Agroforestry Systems

, Volume 78, Issue 2, pp 115–125 | Cite as

Weed removal improves coppice growth of Daniellia oliveri and its use as fuelwood in traditional fallows in Benin

  • R. Houehounha
  • H. T. Avohou
  • O. G. Gaoue
  • A. E. Assogbadjo
  • B. Sinsin


Daniellia oliveri is an indigenous tree with multiple coppicing that is harvested as firewood by local people from savannas and traditional fallows in West Africa. We investigated the effects of periodic weed removal on D. oliveri resprouting and growth in traditional fallows and its use for firewood production by smallholder harvesters. Protected plots were established in D. oliveri dominated fallows at four sites with contrasting soil types. The weedy control plots experienced periodic fires and grass competition. Sizes of firewood logs were surveyed on local markets and used to estimate the quantity of marketable firewood for each treatment. The species sprouted vigorously, forming pure stands. Leading shoot density on weed-free plots was three times higher, reaching 7,250 ± 454 shoots ha−1 34 months after land clearance when compared to 2,425 ± 215 shoots ha−1 on weedy plots. The weed removal treatment increased shoot height from 18 to 34 months after land clearance, while shoot diameter was not affected. After 24 months, 50% of the shoots were of marketable size for the weedy treatment, while this was reached at 18 months for the weed-free treatment.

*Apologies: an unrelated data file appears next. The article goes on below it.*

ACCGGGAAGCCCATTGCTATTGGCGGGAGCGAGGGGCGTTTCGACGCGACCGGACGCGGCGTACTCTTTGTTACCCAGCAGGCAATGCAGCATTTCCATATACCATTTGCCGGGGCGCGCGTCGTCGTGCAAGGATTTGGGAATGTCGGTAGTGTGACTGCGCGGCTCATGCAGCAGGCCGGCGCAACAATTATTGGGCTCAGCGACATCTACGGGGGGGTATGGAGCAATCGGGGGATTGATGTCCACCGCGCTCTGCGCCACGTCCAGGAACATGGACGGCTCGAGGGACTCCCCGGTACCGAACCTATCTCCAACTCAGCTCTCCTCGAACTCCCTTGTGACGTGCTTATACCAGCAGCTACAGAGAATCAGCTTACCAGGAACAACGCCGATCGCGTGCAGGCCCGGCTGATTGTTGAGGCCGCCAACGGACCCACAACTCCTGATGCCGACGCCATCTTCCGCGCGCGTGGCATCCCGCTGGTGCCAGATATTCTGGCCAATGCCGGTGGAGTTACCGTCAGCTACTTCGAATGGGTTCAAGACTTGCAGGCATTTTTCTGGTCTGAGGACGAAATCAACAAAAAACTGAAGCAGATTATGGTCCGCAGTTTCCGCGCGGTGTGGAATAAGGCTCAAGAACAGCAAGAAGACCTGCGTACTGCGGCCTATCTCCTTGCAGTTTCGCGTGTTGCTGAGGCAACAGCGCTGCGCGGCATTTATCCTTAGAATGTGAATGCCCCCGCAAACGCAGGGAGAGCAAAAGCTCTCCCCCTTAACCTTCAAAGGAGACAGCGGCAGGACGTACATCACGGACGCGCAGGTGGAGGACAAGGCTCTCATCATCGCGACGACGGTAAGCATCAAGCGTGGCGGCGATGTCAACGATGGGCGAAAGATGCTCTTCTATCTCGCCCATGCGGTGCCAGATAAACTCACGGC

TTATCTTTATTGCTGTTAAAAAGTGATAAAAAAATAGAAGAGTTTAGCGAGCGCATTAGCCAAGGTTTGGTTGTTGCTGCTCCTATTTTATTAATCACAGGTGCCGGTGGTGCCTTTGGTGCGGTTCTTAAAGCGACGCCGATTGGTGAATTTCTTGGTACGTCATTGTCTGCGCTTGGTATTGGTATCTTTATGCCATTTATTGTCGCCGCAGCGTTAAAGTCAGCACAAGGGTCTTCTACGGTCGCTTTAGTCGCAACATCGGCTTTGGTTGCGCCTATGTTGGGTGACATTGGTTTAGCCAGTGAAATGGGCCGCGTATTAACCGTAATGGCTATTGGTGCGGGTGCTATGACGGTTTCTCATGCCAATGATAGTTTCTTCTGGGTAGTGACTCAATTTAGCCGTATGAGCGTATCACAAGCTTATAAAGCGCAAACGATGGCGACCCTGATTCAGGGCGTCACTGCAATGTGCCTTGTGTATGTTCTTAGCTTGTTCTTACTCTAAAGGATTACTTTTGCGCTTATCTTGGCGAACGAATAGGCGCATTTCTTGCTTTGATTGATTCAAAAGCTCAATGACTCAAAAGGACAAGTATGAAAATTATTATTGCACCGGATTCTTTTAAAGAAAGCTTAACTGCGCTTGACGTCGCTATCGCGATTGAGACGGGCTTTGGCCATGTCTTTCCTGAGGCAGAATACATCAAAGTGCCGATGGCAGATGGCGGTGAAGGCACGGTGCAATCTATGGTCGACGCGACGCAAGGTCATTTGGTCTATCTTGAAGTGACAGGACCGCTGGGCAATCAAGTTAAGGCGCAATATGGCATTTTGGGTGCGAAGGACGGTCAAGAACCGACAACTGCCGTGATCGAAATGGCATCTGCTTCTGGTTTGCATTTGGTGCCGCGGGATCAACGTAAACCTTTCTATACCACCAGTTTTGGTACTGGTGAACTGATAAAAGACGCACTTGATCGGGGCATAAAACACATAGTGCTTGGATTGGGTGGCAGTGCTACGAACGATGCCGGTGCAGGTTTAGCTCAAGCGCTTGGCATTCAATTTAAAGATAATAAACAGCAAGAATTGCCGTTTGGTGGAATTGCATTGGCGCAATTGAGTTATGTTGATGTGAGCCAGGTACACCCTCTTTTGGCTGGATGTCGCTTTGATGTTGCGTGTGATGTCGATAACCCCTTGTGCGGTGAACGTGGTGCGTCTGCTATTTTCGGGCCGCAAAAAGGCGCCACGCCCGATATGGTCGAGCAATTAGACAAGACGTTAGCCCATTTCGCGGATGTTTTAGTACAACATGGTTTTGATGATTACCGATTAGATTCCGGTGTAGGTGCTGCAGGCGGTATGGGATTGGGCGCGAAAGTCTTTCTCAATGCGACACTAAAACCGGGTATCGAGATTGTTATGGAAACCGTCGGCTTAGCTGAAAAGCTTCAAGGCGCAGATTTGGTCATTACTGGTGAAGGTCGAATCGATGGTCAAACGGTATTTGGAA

Resprouting Traditional fallow Fuelwood Weed control Guinea-Sudanian zone Daniellia oliveri Benin 



We are grateful to Romain Kakai Glele and Valentin Kindomihou for useful comments on an earlier version of this paper.


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Copyright information

© Springer Science+Business Media B.V. 2009

Authors and Affiliations

  • R. Houehounha
    • 1
  • H. T. Avohou
    • 1
  • O. G. Gaoue
    • 2
  • A. E. Assogbadjo
    • 1
  • B. Sinsin
    • 1
  1. 1.Laboratory of Applied EcologyUniversity of Abomey CalaviCotonouBenin
  2. 2.Department of BiologyUniversity of MiamiCoral GablesUSA

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